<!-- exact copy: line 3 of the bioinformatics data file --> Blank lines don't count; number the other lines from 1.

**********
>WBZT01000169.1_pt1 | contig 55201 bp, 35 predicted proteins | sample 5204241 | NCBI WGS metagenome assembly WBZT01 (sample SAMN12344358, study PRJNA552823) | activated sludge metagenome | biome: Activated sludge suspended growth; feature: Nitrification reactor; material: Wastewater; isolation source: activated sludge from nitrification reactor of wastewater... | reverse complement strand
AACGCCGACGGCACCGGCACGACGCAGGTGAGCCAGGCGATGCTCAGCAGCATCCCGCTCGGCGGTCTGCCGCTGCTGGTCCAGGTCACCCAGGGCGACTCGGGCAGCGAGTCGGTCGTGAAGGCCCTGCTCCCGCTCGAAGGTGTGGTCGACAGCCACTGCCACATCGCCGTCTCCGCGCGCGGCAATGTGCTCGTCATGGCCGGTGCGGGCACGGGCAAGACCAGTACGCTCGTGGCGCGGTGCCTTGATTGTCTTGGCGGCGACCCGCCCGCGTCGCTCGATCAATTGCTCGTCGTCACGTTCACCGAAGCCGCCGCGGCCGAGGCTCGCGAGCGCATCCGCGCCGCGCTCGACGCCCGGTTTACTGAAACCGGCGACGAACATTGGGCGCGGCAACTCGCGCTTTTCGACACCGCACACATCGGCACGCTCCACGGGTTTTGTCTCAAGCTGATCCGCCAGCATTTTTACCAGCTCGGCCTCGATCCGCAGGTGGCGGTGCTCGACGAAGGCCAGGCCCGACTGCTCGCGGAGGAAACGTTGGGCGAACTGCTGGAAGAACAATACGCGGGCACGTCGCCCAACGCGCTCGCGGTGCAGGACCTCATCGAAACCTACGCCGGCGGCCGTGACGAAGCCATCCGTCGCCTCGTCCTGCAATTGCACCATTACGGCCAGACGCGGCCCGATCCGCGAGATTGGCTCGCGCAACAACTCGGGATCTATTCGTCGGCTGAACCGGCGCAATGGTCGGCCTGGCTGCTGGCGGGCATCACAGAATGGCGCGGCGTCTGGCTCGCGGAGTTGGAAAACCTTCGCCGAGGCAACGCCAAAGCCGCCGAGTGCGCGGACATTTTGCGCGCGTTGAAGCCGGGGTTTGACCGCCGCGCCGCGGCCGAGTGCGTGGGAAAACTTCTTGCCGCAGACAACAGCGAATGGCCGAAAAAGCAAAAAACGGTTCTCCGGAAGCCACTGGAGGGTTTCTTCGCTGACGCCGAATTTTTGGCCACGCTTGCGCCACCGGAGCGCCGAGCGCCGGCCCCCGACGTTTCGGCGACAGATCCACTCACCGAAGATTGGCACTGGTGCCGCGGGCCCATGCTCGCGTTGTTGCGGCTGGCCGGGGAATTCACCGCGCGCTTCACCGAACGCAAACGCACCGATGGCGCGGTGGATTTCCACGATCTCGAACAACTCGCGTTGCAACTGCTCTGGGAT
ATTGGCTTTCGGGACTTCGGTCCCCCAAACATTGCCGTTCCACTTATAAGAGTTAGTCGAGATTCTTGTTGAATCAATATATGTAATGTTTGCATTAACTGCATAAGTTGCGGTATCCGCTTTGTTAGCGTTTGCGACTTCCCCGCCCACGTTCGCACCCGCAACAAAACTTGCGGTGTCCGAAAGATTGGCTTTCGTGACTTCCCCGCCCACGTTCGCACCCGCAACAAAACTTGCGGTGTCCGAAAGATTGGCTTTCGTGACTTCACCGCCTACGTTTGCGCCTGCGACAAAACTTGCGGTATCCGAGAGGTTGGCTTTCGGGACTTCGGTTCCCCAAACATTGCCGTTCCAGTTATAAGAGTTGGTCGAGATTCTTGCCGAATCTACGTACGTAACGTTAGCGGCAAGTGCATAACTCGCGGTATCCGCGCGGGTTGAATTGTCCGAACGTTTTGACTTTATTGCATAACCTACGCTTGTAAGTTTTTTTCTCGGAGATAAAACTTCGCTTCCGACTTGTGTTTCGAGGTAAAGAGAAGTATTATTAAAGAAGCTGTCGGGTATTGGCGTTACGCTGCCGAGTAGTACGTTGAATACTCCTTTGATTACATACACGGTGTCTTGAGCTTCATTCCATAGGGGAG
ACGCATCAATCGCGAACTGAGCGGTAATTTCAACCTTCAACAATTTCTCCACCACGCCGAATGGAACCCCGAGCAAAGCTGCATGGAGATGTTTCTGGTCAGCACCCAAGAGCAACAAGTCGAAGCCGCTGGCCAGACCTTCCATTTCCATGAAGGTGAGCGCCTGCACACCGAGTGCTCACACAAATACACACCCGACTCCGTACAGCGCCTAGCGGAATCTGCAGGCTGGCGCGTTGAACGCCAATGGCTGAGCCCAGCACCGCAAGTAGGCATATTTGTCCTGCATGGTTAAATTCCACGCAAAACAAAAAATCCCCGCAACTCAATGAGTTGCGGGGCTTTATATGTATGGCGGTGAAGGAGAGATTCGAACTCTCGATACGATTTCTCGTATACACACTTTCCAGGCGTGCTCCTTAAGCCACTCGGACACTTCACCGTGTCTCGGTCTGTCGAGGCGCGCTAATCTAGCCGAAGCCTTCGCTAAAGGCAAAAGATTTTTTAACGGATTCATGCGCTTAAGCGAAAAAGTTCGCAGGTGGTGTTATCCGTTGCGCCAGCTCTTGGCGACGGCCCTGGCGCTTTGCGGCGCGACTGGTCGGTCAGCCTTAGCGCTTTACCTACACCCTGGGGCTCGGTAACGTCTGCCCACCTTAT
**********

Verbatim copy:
ATTGGCTTTCGGGACTTCGGTCCCCCAAACATTGCCGTTCCACTTATAAGAGTTAGTCGAGATTCTTGTTGAATCAATATATGTAATGTTTGCATTAACTGCATAAGTTGCGGTATCCGCTTTGTTAGCGTTTGCGACTTCCCCGCCCACGTTCGCACCCGCAACAAAACTTGCGGTGTCCGAAAGATTGGCTTTCGTGACTTCCCCGCCCACGTTCGCACCCGCAACAAAACTTGCGGTGTCCGAAAGATTGGCTTTCGTGACTTCACCGCCTACGTTTGCGCCTGCGACAAAACTTGCGGTATCCGAGAGGTTGGCTTTCGGGACTTCGGTTCCCCAAACATTGCCGTTCCAGTTATAAGAGTTGGTCGAGATTCTTGCCGAATCTACGTACGTAACGTTAGCGGCAAGTGCATAACTCGCGGTATCCGCGCGGGTTGAATTGTCCGAACGTTTTGACTTTATTGCATAACCTACGCTTGTAAGTTTTTTTCTCGGAGATAAAACTTCGCTTCCGACTTGTGTTTCGAGGTAAAGAGAAGTATTATTAAAGAAGCTGTCGGGTATTGGCGTTACGCTGCCGAGTAGTACGTTGAATACTCCTTTGATTACATACACGGTGTCTTGAGCTTCATTCCATAGGGGAG